However, just how much benefit Manchin can extract by standing his ground depends on the rules that govern the Senate. Krehbiel illustrates this by describing a hypothetical appropriations bill. Suppose that Senate Majority Leader Chuck Schumer would like to spend $10 billion. Under simple-majority rules, Schumer only has to win his fellow Democrats’ votes, including that of the pivotal voter: “Median Joe” Manchin.
Imagine that Manchin wants to spend $4 billion and becomes less happy as proposals deviate from his ideal amount. If Schumer proposes a figure just shy of $8 billion, Manchin will vote yes because he just barely prefers that amount over no spending at all. Yet what does he get from being the pivot? Not much: As Krehbiel and Krehbiel write, “[F]rom a payoff perspective, it is as if the pivotal voter never even played the game.”
Now, consider the same scenario with the filibuster in place. Schumer must pick up several Republican votes to pass the bill, so the swing voter is now a moderate Republican, such as Utah Sen. Mitt Romney or Alaska Sen. Lisa Murkowski. “Because they’re pivotal under supermajority rule, Chuck Schumer has to concede more, making a still more moderate proposal around $6 billion, which is closer to Manchin’s $4 billion ideal,” Krehbiel says. This makes Manchin better off, even though he is no longer the pivot. “He does better under the supermajority voting than simple-majority voting.”
The Silent Majority?
This explanation of why Manchin prefers the filibuster contradicts many politicians’ and pundits’ take on what makes him tick. They incorrectly assume that his opposition to simple-majority voting is self-defeating since it sacrifices his power to cast the deciding vote. And even his stated reasons for retaining the filibuster, such as his commitment to bipartisanship, overlook a simpler reality: The 60-vote threshold gets Manchin more favorable outcomes than simple-majority voting.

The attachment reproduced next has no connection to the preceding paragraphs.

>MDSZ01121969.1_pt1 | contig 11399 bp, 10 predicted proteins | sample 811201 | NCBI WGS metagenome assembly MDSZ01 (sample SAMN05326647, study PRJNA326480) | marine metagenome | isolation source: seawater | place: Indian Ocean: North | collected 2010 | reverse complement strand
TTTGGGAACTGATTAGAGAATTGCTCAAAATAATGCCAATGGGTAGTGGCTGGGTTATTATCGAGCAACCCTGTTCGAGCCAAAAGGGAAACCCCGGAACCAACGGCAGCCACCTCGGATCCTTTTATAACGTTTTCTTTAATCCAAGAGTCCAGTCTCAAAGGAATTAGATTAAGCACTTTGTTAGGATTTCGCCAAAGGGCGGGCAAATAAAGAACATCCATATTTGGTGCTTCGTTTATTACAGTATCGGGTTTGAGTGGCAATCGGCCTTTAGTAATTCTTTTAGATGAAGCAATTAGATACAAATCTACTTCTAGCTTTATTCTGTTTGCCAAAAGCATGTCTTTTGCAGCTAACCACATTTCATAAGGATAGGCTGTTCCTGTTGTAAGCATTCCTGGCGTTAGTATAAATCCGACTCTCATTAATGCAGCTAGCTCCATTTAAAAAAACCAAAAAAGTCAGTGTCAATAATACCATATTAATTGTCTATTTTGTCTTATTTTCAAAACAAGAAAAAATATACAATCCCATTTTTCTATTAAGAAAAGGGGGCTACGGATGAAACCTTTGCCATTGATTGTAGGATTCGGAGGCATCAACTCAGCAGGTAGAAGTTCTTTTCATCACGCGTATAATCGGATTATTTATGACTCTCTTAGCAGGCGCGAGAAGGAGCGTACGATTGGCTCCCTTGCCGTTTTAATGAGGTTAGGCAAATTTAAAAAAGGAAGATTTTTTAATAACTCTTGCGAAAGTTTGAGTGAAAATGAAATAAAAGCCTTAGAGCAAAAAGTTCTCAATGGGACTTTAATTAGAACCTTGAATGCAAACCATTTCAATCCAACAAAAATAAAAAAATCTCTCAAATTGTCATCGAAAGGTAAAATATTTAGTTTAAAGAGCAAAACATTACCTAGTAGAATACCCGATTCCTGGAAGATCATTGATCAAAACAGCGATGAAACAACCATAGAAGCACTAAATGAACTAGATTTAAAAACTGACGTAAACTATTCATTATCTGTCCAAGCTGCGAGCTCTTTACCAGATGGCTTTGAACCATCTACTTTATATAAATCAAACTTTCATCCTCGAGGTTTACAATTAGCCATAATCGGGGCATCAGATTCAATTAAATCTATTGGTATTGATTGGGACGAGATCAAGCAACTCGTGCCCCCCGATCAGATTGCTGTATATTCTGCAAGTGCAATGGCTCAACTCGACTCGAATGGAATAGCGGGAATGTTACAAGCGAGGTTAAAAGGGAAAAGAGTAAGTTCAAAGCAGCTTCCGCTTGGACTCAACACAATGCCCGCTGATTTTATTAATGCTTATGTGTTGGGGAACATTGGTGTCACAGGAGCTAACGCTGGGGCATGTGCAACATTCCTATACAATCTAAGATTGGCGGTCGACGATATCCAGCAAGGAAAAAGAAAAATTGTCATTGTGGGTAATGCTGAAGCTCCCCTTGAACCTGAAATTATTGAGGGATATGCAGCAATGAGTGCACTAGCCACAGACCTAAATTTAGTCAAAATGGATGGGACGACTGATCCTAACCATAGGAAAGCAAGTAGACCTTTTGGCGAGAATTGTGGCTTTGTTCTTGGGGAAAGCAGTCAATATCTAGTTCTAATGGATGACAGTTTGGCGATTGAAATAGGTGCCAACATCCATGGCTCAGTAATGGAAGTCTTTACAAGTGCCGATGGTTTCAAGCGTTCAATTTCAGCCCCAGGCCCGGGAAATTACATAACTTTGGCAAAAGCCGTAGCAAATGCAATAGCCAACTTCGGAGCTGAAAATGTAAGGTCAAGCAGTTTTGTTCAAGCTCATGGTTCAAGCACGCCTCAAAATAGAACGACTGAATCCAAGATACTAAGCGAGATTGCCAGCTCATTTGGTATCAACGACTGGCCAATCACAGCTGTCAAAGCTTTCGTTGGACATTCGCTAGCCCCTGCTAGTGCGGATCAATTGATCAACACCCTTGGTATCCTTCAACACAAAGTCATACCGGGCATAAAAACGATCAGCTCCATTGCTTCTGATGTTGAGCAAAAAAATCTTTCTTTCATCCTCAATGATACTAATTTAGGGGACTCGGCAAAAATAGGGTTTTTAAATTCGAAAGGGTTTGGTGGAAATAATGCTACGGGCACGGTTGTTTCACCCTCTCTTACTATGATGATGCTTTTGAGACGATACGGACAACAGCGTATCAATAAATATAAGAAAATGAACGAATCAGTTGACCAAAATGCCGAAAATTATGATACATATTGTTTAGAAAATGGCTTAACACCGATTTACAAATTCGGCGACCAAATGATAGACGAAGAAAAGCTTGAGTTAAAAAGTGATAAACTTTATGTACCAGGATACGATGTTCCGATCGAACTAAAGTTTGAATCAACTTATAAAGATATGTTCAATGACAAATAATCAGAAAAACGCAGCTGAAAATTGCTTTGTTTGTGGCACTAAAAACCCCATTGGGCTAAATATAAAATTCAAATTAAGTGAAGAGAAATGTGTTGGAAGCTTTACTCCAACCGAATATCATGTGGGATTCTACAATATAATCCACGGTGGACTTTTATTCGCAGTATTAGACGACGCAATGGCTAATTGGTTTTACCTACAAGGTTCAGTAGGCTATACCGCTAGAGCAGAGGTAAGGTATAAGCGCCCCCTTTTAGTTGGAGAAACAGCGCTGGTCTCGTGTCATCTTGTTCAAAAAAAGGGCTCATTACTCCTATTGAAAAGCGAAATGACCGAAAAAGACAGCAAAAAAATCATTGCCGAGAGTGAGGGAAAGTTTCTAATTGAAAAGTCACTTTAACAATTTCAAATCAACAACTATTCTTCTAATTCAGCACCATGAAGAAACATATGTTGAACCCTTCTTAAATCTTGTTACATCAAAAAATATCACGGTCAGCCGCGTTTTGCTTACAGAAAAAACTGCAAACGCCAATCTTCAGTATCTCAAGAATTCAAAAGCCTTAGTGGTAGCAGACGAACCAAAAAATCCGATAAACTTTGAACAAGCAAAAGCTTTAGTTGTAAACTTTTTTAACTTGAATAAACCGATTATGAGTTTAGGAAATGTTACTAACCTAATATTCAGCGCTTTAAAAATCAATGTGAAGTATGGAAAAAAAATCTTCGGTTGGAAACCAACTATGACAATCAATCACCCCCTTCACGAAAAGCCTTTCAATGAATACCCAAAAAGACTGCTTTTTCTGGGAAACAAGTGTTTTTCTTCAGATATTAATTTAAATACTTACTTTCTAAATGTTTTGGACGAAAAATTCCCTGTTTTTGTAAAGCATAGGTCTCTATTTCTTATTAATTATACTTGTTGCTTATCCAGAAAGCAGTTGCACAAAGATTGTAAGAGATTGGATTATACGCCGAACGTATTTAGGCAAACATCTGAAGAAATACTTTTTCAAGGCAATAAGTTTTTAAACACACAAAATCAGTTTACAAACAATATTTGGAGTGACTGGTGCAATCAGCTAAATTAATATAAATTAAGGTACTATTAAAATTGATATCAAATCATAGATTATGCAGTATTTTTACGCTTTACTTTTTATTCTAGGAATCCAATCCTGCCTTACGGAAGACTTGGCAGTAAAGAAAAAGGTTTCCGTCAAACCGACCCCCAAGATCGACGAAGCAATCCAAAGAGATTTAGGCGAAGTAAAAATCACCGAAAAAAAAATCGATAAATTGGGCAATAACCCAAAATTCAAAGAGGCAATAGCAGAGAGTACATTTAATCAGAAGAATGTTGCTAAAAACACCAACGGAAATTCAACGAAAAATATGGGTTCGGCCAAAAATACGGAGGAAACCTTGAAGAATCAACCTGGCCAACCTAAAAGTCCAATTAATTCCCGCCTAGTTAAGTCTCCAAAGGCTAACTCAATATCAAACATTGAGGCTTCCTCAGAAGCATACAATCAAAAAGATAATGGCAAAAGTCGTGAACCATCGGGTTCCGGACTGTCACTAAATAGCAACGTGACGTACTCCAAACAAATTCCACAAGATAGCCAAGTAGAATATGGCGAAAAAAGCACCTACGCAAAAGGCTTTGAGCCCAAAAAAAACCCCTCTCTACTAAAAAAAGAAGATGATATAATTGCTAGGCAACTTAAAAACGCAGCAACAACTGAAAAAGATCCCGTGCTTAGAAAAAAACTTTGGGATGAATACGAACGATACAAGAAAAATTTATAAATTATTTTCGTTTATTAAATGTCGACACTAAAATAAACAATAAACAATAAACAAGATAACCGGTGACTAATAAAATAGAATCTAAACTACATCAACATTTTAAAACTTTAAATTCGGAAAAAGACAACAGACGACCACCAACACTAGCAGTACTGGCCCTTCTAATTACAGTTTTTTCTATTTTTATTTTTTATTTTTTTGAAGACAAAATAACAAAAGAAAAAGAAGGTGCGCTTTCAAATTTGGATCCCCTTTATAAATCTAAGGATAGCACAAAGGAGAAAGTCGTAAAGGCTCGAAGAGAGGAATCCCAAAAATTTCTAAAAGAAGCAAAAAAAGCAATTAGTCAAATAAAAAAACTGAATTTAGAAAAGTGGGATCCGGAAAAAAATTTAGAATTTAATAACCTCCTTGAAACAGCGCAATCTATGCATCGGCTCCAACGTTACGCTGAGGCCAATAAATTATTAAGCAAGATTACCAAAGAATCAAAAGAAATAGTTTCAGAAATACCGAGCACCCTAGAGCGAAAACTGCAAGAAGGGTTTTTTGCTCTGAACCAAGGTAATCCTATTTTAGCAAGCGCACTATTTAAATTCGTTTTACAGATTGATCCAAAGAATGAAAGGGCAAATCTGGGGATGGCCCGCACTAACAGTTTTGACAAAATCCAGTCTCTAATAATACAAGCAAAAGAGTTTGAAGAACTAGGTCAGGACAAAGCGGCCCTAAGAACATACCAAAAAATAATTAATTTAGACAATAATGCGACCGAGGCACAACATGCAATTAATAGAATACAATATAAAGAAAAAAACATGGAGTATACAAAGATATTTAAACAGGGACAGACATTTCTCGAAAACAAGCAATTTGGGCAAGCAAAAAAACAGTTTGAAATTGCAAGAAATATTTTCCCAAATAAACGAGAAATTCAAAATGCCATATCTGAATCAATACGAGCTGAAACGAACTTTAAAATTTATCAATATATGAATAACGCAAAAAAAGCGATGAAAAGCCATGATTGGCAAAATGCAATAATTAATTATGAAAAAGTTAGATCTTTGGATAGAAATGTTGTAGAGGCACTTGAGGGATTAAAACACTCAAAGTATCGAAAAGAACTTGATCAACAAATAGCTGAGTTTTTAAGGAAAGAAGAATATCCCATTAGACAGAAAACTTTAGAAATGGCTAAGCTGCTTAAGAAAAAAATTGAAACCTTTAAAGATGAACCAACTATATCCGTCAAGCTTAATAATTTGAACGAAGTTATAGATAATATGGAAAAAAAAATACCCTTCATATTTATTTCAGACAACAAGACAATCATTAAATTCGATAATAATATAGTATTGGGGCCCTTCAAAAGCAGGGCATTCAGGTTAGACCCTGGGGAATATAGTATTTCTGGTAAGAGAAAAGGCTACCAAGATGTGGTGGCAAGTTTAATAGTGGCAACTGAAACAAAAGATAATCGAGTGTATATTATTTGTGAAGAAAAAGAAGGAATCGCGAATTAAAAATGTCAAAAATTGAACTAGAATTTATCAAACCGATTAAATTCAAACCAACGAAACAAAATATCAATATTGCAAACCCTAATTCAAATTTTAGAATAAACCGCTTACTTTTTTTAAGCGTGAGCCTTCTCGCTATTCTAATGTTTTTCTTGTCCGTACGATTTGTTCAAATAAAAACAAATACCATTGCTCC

The Manchin Paradox doesn’t just describe Joe Manchin’s behavior. It also helps explain the Senate’s insistence on following procedural traditions that appear to disadvantage the majority party. Proposals to do away with the filibuster, such as the so-called nuclear option, have become routine at the start of each session of Congress. Doesn’t this suggest a genuine desire for majoritarian reform? “I would suggest that such a ‘genuine desire’ is disingenuous,” Krehbiel says. He notes that calls for scrapping the filibuster invariably come from the majority party, whether it’s the Democrats or Republicans. “Parties are egregiously inconsistent in their supermajoritarian antipathies and proclivities,” he says.
The filibuster’s critics contend that it’s archaic and antidemocratic, and causes gridlock. Yet Krehbiel notes that these procedures have also produced durable legislation that’s closer, on the whole, to what the median voter in the Senate wants. “Gridlock and filibusters tend overwhelmingly to get bum raps,” he says. “But if you’re a moderate who values policy stability, gridlock is a feature of American government — not a bug.”